This book illustrates the Feathers and Fibre exhibition held at the Rotorua Art Gallery in New Zealand in 1984, which included a wide variety of different baskets, cloaks, belts, covered gourds, kites, mats, fish traps, fans, hats, poi and tāniko weaving. The photos are mostly in black and white and include close-up views of weaving techniques of particular interest. At the back of the book there is a description of each article, the artist, and any unusual or interesting feature of the weaving. A good book to browse through for weaving ideas.

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He Kete He Korero: Every Kete Has a Story
Toi Te Rito Maihi and Maureen Lander. Reed Publishing (NZ) Ltd, 2005.
Buy online from Fishpond or Amazon.

This delightful book describes the personal and historical significance of a diverse collection of twenty-one ketes. The ketes all have a connection with the north of New Zealand and range from the beautifully simple seed kumara kete, to ketes made with pingao, lacebark and even seaweed. Large colour photos illustrate each kete and their current owner and close-up photos provide further information on the methods of weaving.

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Te Aho Tapu: The Sacred Thread
Mick Pendergrast. Reed Publishing (NZ) Ltd, 1987.
Out of print. Check for second-hand copies at Amazon or Abebooks.

This book is based on the Te Aho Tapu exhibition of traditional Māori clothing, mainly cloaks, put on by the Auckland Institute and Museum. The exhibition was planned to coincide with the Te Māori exhibition which toured the United States in 1984, later returning to tour New Zealand. Illustrated with colour photos, there is a huge amount of information in the descriptions of the different types of cloaks and their manufacture. Cloaks are catalogued by type, name of weaver if known, measurement, materials used and other general information.

image of Pu Manawa: A Celebration of Whatu, Raranga and Taaniko book cover

Pu Manawa: A Celebration of Whatu, Raranga and Taaniko
Megan Tamati-Quennell. Museum of NZ Te Papa Tongarewa, 1993.
Out of print. Check for second-hand copies at Amazon or Abebooks.

This book is published as part of Pū Manawa, an exhibition put on by the Museum of New Zealand Te Papa Tongarewa in 1993. Illustrated in colour, the book features a wide range of flax art and craft works by twenty-one Māori women and includes their thoughts on the meaning of weaving.

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Nga Puna Roimata o te Arawa
Museum of New Zealand Te Papa Tongarewa, 1993.
Out of print. Check for second-hand copies at Amazon or Abebooks.

This booklet catalogues the exhibition of three Te Arawa women — Makereti Papakura, Te Hikapuhi Poihipi 2, and Rangimahora Reihana-Mete. There is a short history of each woman’s life and the illustrations show their cloaks, skirts and ketes.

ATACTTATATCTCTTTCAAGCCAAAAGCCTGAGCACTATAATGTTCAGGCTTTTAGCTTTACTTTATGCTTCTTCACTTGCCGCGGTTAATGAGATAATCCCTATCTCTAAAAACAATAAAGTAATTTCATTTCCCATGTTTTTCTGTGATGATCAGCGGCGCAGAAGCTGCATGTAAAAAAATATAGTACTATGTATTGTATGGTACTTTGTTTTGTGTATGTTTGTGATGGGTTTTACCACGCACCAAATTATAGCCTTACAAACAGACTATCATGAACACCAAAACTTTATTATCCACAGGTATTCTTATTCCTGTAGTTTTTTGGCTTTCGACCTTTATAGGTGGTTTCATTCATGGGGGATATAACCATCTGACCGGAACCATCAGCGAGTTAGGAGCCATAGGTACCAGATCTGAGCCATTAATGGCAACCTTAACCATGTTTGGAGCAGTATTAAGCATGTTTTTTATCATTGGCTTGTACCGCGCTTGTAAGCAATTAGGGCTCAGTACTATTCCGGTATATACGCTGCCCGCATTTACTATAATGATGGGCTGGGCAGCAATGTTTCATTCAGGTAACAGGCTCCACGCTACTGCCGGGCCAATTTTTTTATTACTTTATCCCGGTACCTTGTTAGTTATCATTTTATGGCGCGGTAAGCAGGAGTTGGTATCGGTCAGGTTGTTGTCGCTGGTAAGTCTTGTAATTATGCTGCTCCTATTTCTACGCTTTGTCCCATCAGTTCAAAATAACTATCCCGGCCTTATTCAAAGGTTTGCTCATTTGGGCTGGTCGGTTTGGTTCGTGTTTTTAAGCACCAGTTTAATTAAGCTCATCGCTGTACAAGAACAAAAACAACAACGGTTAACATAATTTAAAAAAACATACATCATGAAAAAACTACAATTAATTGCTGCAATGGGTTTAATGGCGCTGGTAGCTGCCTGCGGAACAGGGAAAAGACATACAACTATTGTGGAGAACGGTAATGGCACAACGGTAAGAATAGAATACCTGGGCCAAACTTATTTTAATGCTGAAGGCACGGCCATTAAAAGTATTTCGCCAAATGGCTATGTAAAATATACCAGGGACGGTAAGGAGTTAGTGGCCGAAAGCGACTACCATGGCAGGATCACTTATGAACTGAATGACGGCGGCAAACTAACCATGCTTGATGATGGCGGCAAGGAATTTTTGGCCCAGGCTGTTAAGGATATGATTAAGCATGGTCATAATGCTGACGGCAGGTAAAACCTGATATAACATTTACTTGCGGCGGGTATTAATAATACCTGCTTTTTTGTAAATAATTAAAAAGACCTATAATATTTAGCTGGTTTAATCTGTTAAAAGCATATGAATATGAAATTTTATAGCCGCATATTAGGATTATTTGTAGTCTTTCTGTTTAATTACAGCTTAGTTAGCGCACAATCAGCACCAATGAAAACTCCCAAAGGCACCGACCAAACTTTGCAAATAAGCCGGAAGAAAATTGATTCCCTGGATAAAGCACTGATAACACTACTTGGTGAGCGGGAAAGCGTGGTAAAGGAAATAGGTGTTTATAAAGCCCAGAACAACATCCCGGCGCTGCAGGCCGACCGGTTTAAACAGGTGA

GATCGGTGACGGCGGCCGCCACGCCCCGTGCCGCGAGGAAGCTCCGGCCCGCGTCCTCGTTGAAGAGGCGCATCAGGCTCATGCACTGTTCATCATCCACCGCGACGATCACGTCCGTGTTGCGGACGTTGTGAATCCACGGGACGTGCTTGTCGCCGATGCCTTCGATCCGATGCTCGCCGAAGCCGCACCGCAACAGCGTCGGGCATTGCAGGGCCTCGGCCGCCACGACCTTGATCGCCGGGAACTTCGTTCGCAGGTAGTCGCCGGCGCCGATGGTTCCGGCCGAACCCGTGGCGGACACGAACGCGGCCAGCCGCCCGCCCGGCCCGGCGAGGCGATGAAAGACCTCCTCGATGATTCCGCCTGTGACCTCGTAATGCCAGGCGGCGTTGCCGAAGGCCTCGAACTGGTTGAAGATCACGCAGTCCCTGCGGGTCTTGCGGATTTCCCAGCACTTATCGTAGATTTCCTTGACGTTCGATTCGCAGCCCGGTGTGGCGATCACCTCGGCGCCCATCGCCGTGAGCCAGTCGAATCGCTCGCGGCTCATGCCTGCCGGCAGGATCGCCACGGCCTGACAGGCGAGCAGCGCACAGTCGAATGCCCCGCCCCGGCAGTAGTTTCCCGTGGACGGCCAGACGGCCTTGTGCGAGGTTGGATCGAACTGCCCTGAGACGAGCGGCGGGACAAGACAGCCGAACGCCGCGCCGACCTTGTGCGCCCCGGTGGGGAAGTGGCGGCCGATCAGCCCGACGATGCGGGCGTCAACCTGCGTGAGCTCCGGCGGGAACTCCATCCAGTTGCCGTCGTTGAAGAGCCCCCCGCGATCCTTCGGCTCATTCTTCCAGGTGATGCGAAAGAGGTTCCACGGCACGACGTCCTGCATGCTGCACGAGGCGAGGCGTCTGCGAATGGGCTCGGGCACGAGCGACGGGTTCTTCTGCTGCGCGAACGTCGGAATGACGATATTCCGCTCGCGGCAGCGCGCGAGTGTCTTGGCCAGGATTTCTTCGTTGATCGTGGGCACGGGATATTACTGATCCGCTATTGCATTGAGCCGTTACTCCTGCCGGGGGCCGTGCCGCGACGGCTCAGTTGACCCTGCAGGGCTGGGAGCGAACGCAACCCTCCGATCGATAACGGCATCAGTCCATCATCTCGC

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Nga Kakahu Tuku Tho: Garments from the Past
Mary Reid. Masterprint Printers Ltd, 1987.
Out of print. Check for second-hand copies at Amazon or Abebooks

This is a programme of an exhibition held at Taranaki Museum in 1987, published in black and white. An attractive feature is the cover, which is a close-up drawing of single and double twining, or whatu. The programme lists details of the cloaks and skirts in the Taranaki Museum’s holdings that were displayed in this exhibition.

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Puawaitanga o te Ringa — Fruits of Our Busy Hands
Patricia Wallace. Christchurch City Libraries, 2003.
Out of print but you can read this book online.

Pūawaitanga o te Ringa — Fruits of Our Busy Hands is the name given to a series of decorative tukutuku panels which were especially woven as a community project for the Christchurch Central City Library’s new Ngā Pounamu Māori Centre. Illustrated in colour, the booklet includes a brief description of the community development of the Janet Stewart reserve, where the flax for the panels was harvested, and the progress and final installation of the panels.

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Creative Fibre
Journal of the New Zealand Spinning, Weaving and Woolcrafts Society
Inc. Published quarterly. Available from Creative Fibre.

Creative Fibre is a national organisation for all fibre crafts and it includes spinners, weavers, knitters, dyers, flax workers, felters, crocheters, free-form fibre artists and all other people involved in the use of fibre. Regional and national exhibitions are held on a regular basis and examples of flax weaving are often entered in these exhibitions. Although most of the images in the magazine are from other fibre crafts, every now and then, flax works will be illustrated in the magazine.

 

Books and a video on the role of flax within traditional Māori culture

image of Te Roopu Raranga Whatu o Aotearoa magazine cover

Te Roopu Raranga Whatu o Aotearoa
Magazine of Toi Maori Aotearoa, published 2-3 times per year.
Available from Toi Maori Aotearoa.

This magazine, produced by Toi Moari Aotearoa, a national organisation promoting Maori art, is produced specifically for flax weavers. It includes weaver profiles, articles about plants used for weaving, discussion on Maori art, reviews of exhibitions and gatherings and gives information on coming events. Back issues of the magazine are available for purchase.